The 6-8 middle blocker served an LDS mission in London before beginning his standout career with the BYU volleyball team in 2004. He's been a member of the national team in 2009, a year after he graduated from BYU.
He's an Eagle Scout, married with a daughter, and enjoys surfing and snowboarding.
He's originally from Fountain Valley, Calif., and has a younger brother and an older sister. He started his athletic career as a soccer player, but switched to volleyball his junior year of high school because of his height.
At BYU, he was a redshirt freshman when the Y. won a national title, and was a part-time starter his freshman season. In his sophomore and junior seasons he earned All-American second team honors. He was named to the Mountain West's first team his senior season. After graduating from BYU in sociology, he played professionally in Austria, Brazil and Poland.
The former University of Utah standout said helping her country qualify for the Olympics eclipses any accomplishment she's enjoyed thus far.
"Earning that Olympic spot with the win over Japan was pretty overwhelming," the 28-year-old told the Vancouver Sun. "There was relief, excitement; you immediately started crying, well half-crying, half laughing, half screaming. It was, by far, the most amazing moment of my life and to do it on Canada Day in the hardest way we could was pure relief."
The 6-1 guard/forward is from Mission, British Columbia, and majored in speech communications at the University of Utah. She's been a member of the Canadian National team for nine years.
The former University of Utah point guard (2002-2006) still holds the assist record for the Utes. But the 5-10 point guard is hoping to lead Team Canada to new heights in London. She's joined by two other former Utah basketball players as they make the first trip to the Summer Olympics for a Canadian women's basketball team since 2000.
She described the challenges that will face the Canadian Olympic team in London.
"Other than Teresa (Gabriele, member of the 2000 team), we have no Olympic experience," she said. "The other teams we will play have a lot more experienced players. So maybe at times nerves might get the better of us. That being said, we are the underdogs; we don't have any pressure on us, so hopefully that keeps our nerves in check."
Thorburn has played with Ute teammate Kim Smith for 11 years, starting with junior national teams.
"We had a dream when we were teenagers to play at the Olympics together and now finally that dream is coming true."
That dream began when she watched the Canadian Team compete in the 1996 Summer Games in Atlanta.
A native of Hamilton, Ontario, she was drafted in the first round of the WNBA by Minnesota, but now plays for Girona, a professional women's basketball team in Spain. She's been a member of the Canadian National team for six years.
Thorburn took a break from the national team for nearly eight years before returning last year.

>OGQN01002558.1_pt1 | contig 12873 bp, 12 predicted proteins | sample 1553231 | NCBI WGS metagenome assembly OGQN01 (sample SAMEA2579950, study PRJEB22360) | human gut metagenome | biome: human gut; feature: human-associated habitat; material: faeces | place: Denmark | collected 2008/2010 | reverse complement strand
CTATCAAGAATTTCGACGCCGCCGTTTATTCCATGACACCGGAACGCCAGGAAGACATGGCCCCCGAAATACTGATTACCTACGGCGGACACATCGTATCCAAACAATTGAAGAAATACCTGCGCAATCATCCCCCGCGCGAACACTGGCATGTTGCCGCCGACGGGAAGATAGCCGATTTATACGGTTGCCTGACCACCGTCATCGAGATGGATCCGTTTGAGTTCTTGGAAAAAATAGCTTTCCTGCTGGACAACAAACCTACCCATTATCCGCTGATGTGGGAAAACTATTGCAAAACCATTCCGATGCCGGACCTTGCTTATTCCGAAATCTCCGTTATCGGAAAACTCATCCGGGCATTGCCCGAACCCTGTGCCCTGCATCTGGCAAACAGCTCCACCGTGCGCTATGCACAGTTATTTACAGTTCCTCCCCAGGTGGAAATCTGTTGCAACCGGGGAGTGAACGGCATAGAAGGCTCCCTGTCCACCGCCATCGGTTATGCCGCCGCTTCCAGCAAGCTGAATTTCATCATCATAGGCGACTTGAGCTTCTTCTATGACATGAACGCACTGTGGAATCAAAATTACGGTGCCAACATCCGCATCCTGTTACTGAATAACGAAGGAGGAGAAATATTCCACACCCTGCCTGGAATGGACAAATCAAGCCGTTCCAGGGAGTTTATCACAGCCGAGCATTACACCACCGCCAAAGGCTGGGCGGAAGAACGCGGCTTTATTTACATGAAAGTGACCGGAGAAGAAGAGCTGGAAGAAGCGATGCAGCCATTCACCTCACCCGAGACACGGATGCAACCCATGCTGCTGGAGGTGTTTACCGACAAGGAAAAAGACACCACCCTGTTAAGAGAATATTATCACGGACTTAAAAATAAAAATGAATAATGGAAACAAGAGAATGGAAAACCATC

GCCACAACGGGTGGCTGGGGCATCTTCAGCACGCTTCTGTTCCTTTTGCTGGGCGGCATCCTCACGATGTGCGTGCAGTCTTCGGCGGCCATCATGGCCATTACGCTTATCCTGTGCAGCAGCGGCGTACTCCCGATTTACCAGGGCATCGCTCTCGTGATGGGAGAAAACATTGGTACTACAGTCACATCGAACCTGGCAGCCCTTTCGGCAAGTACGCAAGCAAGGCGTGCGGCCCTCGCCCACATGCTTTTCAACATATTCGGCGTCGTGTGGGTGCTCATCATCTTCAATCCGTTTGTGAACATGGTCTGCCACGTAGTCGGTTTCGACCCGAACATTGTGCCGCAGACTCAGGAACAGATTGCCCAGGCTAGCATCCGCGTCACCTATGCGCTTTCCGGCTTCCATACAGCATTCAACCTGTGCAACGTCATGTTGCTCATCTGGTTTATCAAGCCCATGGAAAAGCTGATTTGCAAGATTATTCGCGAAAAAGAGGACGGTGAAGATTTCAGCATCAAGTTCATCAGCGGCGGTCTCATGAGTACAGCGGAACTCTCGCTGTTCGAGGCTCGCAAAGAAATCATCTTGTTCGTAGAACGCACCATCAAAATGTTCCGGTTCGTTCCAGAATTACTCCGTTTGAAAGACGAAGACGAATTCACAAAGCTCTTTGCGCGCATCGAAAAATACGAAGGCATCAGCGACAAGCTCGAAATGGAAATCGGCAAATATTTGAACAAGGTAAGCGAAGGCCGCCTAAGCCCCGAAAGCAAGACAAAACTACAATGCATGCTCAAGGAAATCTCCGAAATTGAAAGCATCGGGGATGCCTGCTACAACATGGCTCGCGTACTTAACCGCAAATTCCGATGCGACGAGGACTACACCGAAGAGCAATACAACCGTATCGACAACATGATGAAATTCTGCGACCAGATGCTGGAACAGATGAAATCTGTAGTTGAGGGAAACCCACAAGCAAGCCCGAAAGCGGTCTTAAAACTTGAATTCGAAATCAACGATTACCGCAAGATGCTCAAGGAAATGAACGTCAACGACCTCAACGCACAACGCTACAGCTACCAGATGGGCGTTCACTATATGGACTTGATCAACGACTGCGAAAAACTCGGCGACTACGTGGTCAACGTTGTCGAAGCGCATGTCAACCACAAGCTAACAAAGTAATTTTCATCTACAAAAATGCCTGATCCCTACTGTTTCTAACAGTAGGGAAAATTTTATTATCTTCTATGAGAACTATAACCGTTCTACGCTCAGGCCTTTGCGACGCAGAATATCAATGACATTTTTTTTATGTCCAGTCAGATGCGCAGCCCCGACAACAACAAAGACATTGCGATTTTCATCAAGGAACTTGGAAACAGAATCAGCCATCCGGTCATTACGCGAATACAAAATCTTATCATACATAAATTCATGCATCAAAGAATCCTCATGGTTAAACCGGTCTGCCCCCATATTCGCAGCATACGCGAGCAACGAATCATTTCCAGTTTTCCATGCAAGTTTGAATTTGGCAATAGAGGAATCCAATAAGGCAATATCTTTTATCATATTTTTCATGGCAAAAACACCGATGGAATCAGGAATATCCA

Her advice to aspiring Olympians is simple — work hard.
"If I made it, dreams can come true," she said. "Be prepared to work harder than you ever have; be willing to make sacrifices so when you look back it's all worth it. I encourage everyone to follow their dreams because you never know what might happen."
At 19, Michelle Plouffe is one of the youngest members of the Canadian women's basketball team. She will be a junior at Utah this fall after leading the Utes in scoring in her sophomore season.
She agrees with Thorburn that Team Canada's lack of experience will be their toughest obstacle.
"I think because it is the first Olympics for almost everyone it might be hard to not get distracted by everything that is going on because it is one of the biggest events in the world." she said.
From Edmonton, Alberta, the 6-4 small forward has been with the Canadian Team for four years, but on the women's senior squad for just a year.
As thrilled as Plouffe is to be part of the Canadian Olympic Team, she's also looking forward to seeing veterans Gabriele and Smith compete during the games.
"I am so excited to see Teresa and Kim take the floor. They are the hardest working, most resilient people I know and it has been a long journey and a battle to finally get here," she said.
She suggests Olympic hopefuls have to be able to push themselves.
"I can honestly say that all the extra time you put in, all the shots you put up, all the workouts you do when no one is watching and no one is there to push you but you, is so worth it," Plouffe said. "And if someone tells you you're not good enough or you get cut from a team, use that as motivation to get better. It worked for me!"
A Bountiful native who became a force on the beach volleyball scene after returning from his mission, Jake Gibb is competing in his second Olympic Games with his partner Sean Rosenthal. They finished fifth in Bejing and qualified en route to winning their first Grand Slam title.
"It was crazy," Gibb said in an NBC.com interview. "We had the little mini celebration where we're like, 'Hey, we qualified for the Olympics." And then, all of a sudden, we're like, "Hey, we're in the semifinals of a Grand Slam!"
The duo defeated the reigning world champions from Brazil to earn that Grand Slam title.
"I've played professionally now for 11 years, and I've never had a Grand Slam win," said Gibb. "It was the sweetest win I've had."
Both men said they're playing their best volleyball this year, and they credit coach Mike Dodd.
"He's been the key to our turnaround," Gibb told NBC. "Last year we were kind of just wavering, we were floundering, not real focused and not playing well. And once we had a chance to snatch him up again, we've jumped on it and he's changed our game a lot. He really put a lot of emphasis on our serving and aggressive hand setting and aggressive transition setting. We owe a ton to him."